My experiences this week provide just a little window into a system that badly needs repair and revision.

When all else failed, my friend Maurice Carter, who served 29 years for a crime he did not commit, used to say, “We’ll have to leave it in God’s hands.”

And that’s exactly where I am today after these two experiences.

I have no faith that men are going to fix anything.

Tuesday, June 7, 2016

Innocent and in prison? Yep!

“When someone says he’s innocent, and he keeps on saying it for the whole time that he’s in prison, you’d better listen to him!”

Famed welterweight prize fighter Rubin Hurricane Carter was sitting in the front seat of my car, as we drove from a visit with the late Maurice Carter (no relation).  The Hurricane had come to Benton Harbor twice at my request to assist in raising public awareness about the injustice of the Maurice Carter case.  His words carried weight (no pun intended).  Rubin had been wrongly convicted for a crime he did not commit.  Not once, but twice! 

I’m thinking of that today as Matt and I discuss the assistance we are trying to provide to hundreds of prisoners in the Michigan prison system.  I was reporting to him about a meeting I had with a prominent criminal defense attorney last week.  This high profile lawyer is one of more than 50 professionals who freely and generously give of their time to help us with a multitude of problems and issues.  The lawyer gave me two hours of his valuable time, to discuss the cases of five different prisoners.  Four of the five involve wrongful convictions!  And the terribly frustrating truth of the matter:  I’m just not sure how much, if anything, anyone can and/or will do about it!  See if those comforting thoughts help you get to sleep at night.

I hasten to point out two things.  Number one, that Matt and I are not legal experts, and HFP is not an Innocence Project.  And Number two, contrary what you may think and what many law enforcement people like to joke about, all prisoners do not claim they are innocent!

I know that I hammer away at the subject of wrongful convictions rather frequently, but this stuff bothers me a lot, and it should bother you, too.

I just ran through our case list.  We have about 800 files right now.  I came up with the names of 20 men and women behind bars who, I am convinced, are wrongly convicted!  Just add up the number of years that each has spent in prison…one of them has been in over 40!  Then think of the injustice of it all: years from their lives that cannot be replaced.  Then think about the unnecessary cost of it all:  $35-40,000 per prisoner per year, provided they are in good health.  Then think about the flip-side of this coin:  For every wrongly convicted person behind bars, there’s probably a criminal still out there on the street!

I can hear the hard liners calling me a “do-gooder,” trying to put criminals back on the street.  Just the opposite:  I want the right people in jail, and the wrong people out!

Doesn’t it bother you to know that there are Innocence Projects in almost every state, and because of the heavy caseloads they are years behind?  These aren’t just frivolous claims.  They are legitimate pleas for help that deserve careful scrutiny. What a shameful indictment of our system!  Here in Michigan the University of Michigan’s Innocence Clinic takes only non-DNA cases, and Western Michigan University’s Cooley Innocence Project takes only DNA cases.  I’ll wager money that if you call their main offices today, each one of them is at least two years behind.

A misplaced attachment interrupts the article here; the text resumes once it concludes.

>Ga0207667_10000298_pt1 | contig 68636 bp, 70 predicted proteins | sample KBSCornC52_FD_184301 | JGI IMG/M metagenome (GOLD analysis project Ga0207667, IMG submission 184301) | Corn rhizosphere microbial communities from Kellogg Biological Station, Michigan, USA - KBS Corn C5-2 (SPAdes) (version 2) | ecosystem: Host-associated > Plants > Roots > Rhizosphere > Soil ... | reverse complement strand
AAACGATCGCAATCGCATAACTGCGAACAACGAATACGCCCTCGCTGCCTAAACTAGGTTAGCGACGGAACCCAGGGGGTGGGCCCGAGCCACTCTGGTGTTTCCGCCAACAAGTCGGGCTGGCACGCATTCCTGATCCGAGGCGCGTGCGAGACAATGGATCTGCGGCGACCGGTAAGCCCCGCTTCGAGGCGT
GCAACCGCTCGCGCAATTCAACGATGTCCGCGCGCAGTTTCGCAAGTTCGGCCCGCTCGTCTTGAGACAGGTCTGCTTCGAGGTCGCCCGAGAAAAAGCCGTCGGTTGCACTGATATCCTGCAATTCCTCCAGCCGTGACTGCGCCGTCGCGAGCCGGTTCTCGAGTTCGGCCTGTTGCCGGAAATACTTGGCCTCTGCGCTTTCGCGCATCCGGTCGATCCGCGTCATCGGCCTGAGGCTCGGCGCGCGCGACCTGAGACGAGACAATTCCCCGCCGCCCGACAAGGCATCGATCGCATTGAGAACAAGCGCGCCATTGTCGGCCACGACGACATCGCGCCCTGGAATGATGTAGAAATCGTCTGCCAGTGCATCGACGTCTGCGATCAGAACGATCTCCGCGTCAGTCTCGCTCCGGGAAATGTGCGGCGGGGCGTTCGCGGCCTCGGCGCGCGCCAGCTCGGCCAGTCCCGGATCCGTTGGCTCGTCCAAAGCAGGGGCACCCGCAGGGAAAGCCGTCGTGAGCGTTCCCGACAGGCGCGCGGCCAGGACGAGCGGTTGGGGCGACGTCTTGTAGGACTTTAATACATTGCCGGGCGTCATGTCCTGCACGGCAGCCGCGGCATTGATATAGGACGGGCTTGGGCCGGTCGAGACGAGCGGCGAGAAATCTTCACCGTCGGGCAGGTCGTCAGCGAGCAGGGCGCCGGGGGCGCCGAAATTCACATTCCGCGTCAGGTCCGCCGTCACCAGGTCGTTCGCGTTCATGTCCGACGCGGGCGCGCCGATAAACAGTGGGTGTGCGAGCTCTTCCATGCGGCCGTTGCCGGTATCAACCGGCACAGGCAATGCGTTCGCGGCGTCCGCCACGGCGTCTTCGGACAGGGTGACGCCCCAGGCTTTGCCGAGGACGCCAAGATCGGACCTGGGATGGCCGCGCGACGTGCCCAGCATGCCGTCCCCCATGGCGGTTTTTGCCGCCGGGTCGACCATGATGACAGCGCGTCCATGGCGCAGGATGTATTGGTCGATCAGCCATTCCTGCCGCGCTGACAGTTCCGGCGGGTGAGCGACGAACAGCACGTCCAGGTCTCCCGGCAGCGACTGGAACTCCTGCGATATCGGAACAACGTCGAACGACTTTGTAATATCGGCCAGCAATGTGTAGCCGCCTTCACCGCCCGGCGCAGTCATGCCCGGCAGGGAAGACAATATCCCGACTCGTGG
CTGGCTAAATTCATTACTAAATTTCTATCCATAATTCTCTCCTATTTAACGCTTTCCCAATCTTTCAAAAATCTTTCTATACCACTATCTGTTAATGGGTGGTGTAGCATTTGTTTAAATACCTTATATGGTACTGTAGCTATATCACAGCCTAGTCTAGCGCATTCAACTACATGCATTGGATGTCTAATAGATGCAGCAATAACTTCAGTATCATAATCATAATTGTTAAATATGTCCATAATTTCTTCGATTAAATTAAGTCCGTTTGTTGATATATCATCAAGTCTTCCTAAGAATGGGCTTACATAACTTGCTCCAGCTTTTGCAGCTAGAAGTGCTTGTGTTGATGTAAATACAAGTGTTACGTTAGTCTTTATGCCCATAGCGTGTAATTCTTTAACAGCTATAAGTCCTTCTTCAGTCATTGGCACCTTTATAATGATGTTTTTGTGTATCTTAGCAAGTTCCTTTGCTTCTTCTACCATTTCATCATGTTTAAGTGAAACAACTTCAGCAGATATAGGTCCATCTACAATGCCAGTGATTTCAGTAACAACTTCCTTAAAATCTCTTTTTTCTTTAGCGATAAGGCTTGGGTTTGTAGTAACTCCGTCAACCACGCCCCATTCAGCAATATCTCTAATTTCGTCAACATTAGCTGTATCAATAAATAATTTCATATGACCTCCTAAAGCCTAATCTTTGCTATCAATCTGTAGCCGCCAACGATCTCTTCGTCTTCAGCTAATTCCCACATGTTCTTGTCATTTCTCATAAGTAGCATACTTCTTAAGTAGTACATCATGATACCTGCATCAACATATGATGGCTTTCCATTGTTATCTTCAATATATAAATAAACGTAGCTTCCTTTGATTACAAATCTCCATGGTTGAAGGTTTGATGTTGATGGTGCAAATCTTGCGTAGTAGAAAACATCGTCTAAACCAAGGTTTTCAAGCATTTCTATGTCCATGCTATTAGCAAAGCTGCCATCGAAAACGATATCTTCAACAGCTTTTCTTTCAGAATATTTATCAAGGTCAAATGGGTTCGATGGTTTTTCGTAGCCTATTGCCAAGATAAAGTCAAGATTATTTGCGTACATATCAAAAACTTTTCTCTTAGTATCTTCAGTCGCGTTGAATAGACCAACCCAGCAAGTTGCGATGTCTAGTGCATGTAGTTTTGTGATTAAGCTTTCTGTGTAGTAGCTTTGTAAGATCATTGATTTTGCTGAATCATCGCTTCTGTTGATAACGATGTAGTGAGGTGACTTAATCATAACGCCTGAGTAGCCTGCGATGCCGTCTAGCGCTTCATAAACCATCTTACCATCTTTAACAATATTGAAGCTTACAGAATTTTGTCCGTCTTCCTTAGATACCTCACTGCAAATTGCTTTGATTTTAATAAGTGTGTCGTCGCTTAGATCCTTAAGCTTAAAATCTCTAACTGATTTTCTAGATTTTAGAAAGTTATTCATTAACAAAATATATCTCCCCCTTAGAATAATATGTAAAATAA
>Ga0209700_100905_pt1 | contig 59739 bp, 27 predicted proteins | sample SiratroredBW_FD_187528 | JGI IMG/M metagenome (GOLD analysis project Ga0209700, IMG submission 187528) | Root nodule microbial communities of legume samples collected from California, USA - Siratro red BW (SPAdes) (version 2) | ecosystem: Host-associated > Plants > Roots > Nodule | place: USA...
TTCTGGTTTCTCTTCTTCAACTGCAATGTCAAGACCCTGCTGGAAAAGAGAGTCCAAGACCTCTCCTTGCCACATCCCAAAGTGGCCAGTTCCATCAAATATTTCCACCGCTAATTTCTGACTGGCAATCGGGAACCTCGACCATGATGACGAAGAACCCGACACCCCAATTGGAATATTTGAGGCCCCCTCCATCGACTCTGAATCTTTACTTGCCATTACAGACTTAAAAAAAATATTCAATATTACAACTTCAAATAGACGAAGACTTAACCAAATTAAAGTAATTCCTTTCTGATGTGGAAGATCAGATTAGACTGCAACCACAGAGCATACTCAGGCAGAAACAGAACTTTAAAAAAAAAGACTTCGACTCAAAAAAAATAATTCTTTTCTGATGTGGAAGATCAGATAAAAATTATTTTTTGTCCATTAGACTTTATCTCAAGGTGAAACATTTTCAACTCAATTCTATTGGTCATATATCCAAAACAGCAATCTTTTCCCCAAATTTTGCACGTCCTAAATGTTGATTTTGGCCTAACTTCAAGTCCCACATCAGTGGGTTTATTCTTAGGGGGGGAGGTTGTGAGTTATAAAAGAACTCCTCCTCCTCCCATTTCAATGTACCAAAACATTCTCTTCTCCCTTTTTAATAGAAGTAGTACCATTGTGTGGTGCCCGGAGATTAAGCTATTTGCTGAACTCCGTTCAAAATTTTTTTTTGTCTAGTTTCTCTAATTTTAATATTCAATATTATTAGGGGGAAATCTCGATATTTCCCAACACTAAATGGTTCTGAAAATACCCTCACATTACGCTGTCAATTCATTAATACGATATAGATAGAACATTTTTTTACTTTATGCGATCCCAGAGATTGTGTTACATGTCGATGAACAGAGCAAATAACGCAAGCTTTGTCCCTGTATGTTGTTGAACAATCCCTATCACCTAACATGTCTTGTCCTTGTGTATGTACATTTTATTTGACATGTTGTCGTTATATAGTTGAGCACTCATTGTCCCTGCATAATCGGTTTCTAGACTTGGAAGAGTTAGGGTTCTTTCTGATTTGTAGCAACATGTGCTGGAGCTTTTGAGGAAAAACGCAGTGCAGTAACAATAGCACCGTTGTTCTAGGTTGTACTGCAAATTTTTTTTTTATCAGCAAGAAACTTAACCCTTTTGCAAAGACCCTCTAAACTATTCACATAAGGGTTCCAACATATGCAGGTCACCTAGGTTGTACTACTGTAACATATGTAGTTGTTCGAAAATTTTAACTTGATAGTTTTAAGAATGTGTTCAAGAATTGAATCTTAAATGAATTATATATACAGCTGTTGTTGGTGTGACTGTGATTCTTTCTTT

Awareness is only the start.

Then must come action.

God help us!

Thursday, June 2, 2016

Gorilla worth more than prisoners?

Don’t get me wrong.  I’m not an animal hater.  I’m completely in favor of being kind to all creatures, great and small.  The problem I have is with the high international interest in the story about taking the life of a gorilla allegedly to save the life of a child.  And meanwhile, topics of abuse of human beings, many of them behind bars, hardly cause us to raise our eyebrows. 

Where is the hue and cry on behalf of the mentally ill, for example?  We’ve closed many of our mental institutions, and now our prisons are loaded with mentally challenged inmates, who are being cared for by personnel who have had little or no training in this field.  Cruelty and abuse are rampant.

Why do those of us in prisoner advocacy have such a difficult time focusing any attention on the terminally ill?  For decades people have been dying in our prisons alone, without the benefit of bedside visits by family members, and without any type of hospice care.  Many of these men and women should have been granted compassionate releases, enabling them to spend final days and hours surrounding by loved ones.

When will start focusing more attention on battered women, many of them behind bars for killing a spouse or boyfriend before he killed or maimed them?  National statistics show that women who kill men receive significantly higher sentences than men who kill women.  They also show that 90% of women who kill men are victims of abuse. 

Why has it taken so long for us to show any concern for pregnant women behind bars?  Shameful shackling of women giving birth is still prevalent.  Provisions for these women to see and care for their babies are often lacking.  Compassionate sentences that enable new moms to do their parenting at home are few and far between.